Retaining section 377A will only serve as a basis for further discrimination. It's time the government takes measure to protect the minorities.

"Conventionality is not morality" - Charlotte Bronte.

Siew Kum Hong said...

To james chia and kelvin: Thank you.

To h-shi: True.

To david: To say that "At the end, we are only against the behaviour. Not against the person. The Act, not the Actor." is mere sophistry, not when the act is something so fundamental to a person's identity as his sexuality, not when the message to someone is that his existence -- something that the highest levels of our leadership has acknowledged to be probably genetically-determined -- is a crime.

In any case, I do not propose to debate this extensively. I would only say 3 things in response:

- the "signposting" argument does not stand up to scrutiny, because it is a trite principle of criminal law that it should not enforce morality. In times past, public morality in various places has also been against mixed marriages, women working and women voting, and for slavery and racial discrimination -- all of which are now accepted as being abhorrent to mankind. Also, in the very same bill, we are repealing a section that makes it an offence for a person to "entice" a married woman, and also lifting the defence against marital rape in limited circumstances. What are we then signposting there, that society accepts adultery and spousal rape? I do not, and have no wish to, live in that society you suggest that the bill is signposting.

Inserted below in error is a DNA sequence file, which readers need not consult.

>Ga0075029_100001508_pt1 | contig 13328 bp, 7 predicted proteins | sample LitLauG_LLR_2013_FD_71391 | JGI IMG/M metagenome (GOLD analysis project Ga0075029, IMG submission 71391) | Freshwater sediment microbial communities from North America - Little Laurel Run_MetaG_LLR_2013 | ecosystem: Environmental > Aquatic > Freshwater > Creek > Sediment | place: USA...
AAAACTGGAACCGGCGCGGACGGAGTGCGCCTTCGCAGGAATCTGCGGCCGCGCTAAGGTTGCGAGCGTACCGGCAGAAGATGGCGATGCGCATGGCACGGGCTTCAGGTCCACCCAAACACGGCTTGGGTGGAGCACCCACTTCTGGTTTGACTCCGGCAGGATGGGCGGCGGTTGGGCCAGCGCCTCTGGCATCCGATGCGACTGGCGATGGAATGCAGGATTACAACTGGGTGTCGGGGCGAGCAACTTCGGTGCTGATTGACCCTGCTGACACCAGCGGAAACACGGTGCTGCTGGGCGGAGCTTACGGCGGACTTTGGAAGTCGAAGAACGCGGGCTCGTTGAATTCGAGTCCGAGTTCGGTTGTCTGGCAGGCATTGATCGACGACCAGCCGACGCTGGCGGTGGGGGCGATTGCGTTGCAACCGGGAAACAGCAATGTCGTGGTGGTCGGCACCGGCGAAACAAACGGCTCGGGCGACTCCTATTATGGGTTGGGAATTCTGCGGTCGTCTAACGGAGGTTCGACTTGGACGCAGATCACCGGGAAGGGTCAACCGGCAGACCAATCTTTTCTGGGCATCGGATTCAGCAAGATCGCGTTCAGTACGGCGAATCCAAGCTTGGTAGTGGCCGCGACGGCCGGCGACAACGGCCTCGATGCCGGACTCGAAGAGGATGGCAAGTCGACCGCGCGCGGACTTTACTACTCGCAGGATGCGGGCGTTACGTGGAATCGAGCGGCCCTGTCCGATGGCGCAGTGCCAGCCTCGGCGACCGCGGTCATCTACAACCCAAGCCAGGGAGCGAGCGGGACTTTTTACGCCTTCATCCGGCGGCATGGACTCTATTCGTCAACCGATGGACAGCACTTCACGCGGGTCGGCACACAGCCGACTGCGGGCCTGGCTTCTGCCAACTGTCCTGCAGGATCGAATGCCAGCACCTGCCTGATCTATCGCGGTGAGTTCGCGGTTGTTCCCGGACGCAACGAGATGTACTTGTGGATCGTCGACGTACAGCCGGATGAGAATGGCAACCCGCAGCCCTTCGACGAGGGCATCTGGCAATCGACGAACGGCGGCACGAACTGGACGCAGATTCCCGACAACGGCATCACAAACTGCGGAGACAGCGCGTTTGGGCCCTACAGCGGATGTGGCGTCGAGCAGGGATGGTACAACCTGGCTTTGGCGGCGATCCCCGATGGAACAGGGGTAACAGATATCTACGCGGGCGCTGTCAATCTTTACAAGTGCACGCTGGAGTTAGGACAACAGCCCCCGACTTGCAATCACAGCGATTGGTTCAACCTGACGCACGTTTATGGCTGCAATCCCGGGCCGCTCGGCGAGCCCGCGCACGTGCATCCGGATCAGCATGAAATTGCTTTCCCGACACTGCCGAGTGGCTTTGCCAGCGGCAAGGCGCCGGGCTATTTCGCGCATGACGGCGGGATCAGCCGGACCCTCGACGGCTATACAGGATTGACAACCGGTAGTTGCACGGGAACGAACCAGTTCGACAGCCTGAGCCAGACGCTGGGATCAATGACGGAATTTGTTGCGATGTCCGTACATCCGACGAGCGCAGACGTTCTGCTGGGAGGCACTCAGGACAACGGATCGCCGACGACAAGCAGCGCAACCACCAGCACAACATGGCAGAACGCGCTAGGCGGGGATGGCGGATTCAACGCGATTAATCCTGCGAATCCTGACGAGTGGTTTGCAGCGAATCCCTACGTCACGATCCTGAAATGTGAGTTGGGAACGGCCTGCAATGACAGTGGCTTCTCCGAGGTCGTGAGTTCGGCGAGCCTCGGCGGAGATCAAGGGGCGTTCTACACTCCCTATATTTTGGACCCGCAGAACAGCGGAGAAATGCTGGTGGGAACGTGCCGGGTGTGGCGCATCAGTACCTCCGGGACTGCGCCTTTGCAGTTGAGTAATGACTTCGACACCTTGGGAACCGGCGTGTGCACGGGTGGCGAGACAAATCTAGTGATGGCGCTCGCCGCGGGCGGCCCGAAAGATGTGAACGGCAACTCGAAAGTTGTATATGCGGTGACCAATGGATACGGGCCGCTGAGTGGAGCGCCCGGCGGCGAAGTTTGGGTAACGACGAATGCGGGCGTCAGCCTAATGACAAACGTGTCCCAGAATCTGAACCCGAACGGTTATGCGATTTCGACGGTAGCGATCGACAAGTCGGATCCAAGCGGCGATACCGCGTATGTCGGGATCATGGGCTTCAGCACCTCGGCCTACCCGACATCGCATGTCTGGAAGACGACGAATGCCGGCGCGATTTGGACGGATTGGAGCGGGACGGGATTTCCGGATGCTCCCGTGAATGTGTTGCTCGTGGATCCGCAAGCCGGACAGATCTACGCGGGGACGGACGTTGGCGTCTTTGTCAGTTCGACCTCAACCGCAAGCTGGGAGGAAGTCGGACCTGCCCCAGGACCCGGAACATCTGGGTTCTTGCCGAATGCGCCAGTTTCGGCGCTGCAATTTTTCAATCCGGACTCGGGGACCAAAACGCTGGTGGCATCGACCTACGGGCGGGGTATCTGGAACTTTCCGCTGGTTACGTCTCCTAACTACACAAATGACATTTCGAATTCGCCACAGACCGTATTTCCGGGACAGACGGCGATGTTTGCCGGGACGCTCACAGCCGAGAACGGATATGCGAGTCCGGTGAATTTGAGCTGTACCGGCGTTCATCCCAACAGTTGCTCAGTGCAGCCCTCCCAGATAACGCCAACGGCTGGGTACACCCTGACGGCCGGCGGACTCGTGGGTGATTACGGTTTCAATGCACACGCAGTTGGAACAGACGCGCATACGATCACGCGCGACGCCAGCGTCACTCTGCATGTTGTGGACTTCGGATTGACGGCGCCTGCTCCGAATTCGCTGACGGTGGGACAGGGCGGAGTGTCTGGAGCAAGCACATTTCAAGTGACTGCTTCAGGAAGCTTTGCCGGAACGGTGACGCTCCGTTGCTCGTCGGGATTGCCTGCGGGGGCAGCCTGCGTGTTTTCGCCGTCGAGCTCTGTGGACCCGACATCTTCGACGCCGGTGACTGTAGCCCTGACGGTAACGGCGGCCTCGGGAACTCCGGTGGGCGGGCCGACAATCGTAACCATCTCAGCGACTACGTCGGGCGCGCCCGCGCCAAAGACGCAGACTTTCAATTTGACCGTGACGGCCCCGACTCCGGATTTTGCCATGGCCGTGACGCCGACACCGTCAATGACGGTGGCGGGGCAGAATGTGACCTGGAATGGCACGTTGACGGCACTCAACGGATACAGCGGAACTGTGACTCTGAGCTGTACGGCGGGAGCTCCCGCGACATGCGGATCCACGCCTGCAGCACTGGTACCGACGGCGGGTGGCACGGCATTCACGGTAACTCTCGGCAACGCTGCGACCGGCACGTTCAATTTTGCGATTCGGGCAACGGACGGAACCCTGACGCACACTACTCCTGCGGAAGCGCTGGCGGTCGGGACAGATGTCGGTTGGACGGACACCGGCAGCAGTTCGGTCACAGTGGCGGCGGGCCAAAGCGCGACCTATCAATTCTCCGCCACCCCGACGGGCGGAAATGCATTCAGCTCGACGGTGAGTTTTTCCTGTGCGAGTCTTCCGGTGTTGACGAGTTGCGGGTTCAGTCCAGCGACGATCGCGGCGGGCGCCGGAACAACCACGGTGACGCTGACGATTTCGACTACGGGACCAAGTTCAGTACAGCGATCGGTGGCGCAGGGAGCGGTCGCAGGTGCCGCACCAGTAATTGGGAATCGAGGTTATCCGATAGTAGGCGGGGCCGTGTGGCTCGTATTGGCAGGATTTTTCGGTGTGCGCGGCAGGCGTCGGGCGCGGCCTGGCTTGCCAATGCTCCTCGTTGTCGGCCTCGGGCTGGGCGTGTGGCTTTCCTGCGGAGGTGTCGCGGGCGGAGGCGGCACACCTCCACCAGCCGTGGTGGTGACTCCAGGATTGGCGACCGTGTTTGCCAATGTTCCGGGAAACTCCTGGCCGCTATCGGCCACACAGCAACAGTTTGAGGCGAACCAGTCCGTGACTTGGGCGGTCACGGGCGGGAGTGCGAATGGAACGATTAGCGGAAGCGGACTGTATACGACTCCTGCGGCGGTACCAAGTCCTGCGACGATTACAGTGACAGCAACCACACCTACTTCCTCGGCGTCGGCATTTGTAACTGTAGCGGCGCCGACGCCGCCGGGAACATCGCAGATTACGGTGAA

- the "gay agenda" argument is not material to this discussion, which is limited solely to a repeal of Section 377A. This suggestion of a "slippery slope" ignores the point that a repeal does not, in and of itself, lead to any movement elsewhere. Let's take single mothers -- we have so many policies that discriminate against single mothers, which society is purported to frown on, but we do not criminalise it. So not criminalising something does not necessarily lead to anything more.

- repealing Section 377A does not stop anyone from continuing to criticise it on moral grounds. Indeed, it does not deny any rights to any person. The likes of Derek Hong can continue in his distasteful ways.

Su Hiang said...

Mr Siew,

Like David, I'm very disappointed that you are actively pro-gay.